From 88 rand, £8.99, €11.99, 17.90 Swiss francs
There is no escape from South Africa on this website this week, I’m afraid. I am determined to convince all-comers of the virtues, and particularly the value, of Cape wine today. Many of the hundreds of wines I described enthusiastically in South African excitement – reds , South African excitement – the rest and South Africa’s wild north west are definitively South African, based on blends of unusual grape varieties from old bushvines. This wine, on the other hand, is to all intents and purposes a great-value alternative to a dry, herby Bandol rosé.
It’s made from the Bandol grape Mourvèdre and has just the same very pale orangey-pink colour, the full body and the dry, food-friendly finish. This is substantial, grown-up rosé that has nothing whatever to do with anything girly, even though the highly competent winemaker is female. (According to Nadia Barnard, only about 10% of winemakers in South Africa are women.) She previously worked next door at Vergelegen and also at Flagstone but now she is chief winemaker at Englishman Paul Boutinot’s spectacular Waterkloof Estate. Nadia Barnard says she was inspired to make this wine, which has gained consistently enthusiastic notes in our database, by her time working in Boutinot’s winery in Cairanne in the southern Rhône, but I have to say that it reminds me more of a Domaine Tempier rosé than anything I have tasted in the southern Rhône.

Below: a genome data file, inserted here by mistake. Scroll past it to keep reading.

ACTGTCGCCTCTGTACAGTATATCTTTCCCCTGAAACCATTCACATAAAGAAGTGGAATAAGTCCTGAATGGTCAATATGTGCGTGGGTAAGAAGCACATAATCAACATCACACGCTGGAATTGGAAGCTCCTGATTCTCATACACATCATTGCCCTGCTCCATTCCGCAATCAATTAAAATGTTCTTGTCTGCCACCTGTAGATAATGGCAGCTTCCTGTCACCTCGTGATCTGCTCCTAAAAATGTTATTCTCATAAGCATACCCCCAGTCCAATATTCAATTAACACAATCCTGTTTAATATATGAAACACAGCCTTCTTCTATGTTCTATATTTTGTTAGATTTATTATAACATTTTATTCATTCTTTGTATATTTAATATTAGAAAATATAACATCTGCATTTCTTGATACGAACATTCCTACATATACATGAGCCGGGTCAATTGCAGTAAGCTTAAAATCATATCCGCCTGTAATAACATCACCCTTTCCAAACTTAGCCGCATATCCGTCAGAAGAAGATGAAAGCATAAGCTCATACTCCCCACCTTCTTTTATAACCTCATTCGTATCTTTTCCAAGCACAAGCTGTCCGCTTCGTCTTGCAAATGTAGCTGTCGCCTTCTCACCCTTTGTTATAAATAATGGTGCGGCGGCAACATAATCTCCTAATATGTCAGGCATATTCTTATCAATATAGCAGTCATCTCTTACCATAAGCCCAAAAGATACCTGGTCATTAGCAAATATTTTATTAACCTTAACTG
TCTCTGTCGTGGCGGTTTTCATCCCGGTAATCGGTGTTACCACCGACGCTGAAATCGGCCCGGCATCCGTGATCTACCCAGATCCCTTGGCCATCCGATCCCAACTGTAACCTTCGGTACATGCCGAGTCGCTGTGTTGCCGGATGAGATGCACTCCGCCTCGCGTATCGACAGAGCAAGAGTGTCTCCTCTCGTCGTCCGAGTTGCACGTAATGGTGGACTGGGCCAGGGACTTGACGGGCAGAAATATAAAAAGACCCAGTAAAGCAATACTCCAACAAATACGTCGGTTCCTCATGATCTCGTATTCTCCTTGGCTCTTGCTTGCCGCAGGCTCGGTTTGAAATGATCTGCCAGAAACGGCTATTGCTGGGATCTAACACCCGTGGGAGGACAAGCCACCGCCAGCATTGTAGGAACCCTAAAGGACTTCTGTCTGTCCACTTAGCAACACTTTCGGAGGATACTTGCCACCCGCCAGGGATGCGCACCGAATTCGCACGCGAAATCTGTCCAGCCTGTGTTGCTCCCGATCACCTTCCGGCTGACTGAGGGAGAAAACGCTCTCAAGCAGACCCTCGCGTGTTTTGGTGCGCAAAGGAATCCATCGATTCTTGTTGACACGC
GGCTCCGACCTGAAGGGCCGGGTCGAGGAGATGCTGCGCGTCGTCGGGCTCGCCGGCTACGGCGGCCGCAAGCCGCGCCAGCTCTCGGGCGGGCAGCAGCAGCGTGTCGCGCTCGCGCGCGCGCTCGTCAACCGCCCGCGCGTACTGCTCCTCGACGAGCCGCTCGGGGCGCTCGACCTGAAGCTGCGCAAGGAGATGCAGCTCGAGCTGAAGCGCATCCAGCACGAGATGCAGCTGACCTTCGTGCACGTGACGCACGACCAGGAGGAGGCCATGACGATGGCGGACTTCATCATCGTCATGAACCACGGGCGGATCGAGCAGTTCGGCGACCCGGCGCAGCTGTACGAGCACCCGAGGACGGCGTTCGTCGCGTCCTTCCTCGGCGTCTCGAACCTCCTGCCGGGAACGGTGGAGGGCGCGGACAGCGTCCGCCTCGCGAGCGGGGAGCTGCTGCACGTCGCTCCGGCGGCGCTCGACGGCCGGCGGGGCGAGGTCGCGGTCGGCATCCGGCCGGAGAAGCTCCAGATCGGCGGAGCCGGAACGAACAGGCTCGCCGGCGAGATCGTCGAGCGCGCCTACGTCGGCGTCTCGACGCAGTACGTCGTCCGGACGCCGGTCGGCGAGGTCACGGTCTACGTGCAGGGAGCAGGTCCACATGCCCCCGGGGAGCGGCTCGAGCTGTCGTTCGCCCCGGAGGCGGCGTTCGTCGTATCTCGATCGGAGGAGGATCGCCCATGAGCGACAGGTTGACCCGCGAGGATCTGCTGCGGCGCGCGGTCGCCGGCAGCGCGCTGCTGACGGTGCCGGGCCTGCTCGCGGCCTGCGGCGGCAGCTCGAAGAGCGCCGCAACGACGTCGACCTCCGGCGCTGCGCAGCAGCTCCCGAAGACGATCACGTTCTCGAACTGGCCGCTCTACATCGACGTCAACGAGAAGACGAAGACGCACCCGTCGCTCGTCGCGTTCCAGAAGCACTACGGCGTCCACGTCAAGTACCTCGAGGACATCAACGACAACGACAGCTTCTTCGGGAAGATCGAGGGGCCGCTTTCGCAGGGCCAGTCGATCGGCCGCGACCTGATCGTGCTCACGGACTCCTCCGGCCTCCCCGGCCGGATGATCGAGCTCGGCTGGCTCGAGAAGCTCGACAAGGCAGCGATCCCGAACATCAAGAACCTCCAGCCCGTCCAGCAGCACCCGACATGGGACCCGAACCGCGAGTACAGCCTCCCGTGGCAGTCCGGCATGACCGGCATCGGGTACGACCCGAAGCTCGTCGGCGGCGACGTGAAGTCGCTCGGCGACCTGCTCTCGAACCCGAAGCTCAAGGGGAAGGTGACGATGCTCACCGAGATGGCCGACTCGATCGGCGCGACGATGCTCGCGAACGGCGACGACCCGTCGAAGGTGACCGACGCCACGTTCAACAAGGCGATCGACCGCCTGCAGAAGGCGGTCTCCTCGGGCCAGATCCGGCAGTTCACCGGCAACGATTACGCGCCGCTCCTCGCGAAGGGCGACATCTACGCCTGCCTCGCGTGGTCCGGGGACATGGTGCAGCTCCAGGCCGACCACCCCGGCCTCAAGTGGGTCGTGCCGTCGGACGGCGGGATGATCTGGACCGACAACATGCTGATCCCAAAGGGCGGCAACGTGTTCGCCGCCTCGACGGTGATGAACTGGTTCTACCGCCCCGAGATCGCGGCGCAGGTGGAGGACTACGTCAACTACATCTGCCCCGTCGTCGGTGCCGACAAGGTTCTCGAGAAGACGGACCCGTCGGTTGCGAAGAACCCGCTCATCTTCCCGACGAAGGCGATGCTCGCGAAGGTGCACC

It’s not heavy but its low acid makes it taste quite soft (residual sugar is about 4 g/l) – although there is quite enough acidity (5.1 g/l) to keep it lively. To combat Mourvèdre’s tendency to reduction, it was made in old wooden fermenters and left on the lees for a few months. It’s smoky, broad, great fun and although it’s only 12.5% alcohol, it doesn’t taste remotely puny. The 2013/14 growing season was relatively cool so that they were able to pick the grapes about 10 days later than usual, with all the necessary flavour but no excess grape sugar.
Whole bunches were pressed and only the free-run juice fermented using only ambient yeasts. Waterkloof with its award-winning restaurant overlooking Somerset West and the ocean (immediately below is my new iPhone's view from the restaurant looking east rather than south) is a biodynamic estate (certified from 2015) with Percheron horses very much in evidence. But see the professional picture of the building at the very bottom.
The Percherons give their name to a 2011 wine of the week from Boutinot South Africa – but Paul Boutinot has now sold the operation that makes wine under the Boutinot name in space leased from Zorgvliet to the management. He now concentrates on Waterkloof, whose UK importer is also called Boutinot and operates from northern England, where Paul Boutinot grew up, in his parents’ restaurant. Got that? (You can hear Paul talking about why he chose to make wine in South Africa in this video, shot before the winery was completed.)
The wine is available in South Africa, widely available from independent retailers in the UK, in Germany, Switzerland and the Netherlands, where, uncharacteristically, it looks rather expensive according to wine-searcher.com. The 2013 vintage is available in the US, at $16.99, from the Cape-friendly K&L of San Francisco. The fact that Richard tasted the 2014 last August and loved it just as much as I did in January 2015 encourages me to think that the 2013 may well still be fresh enough to enjoy.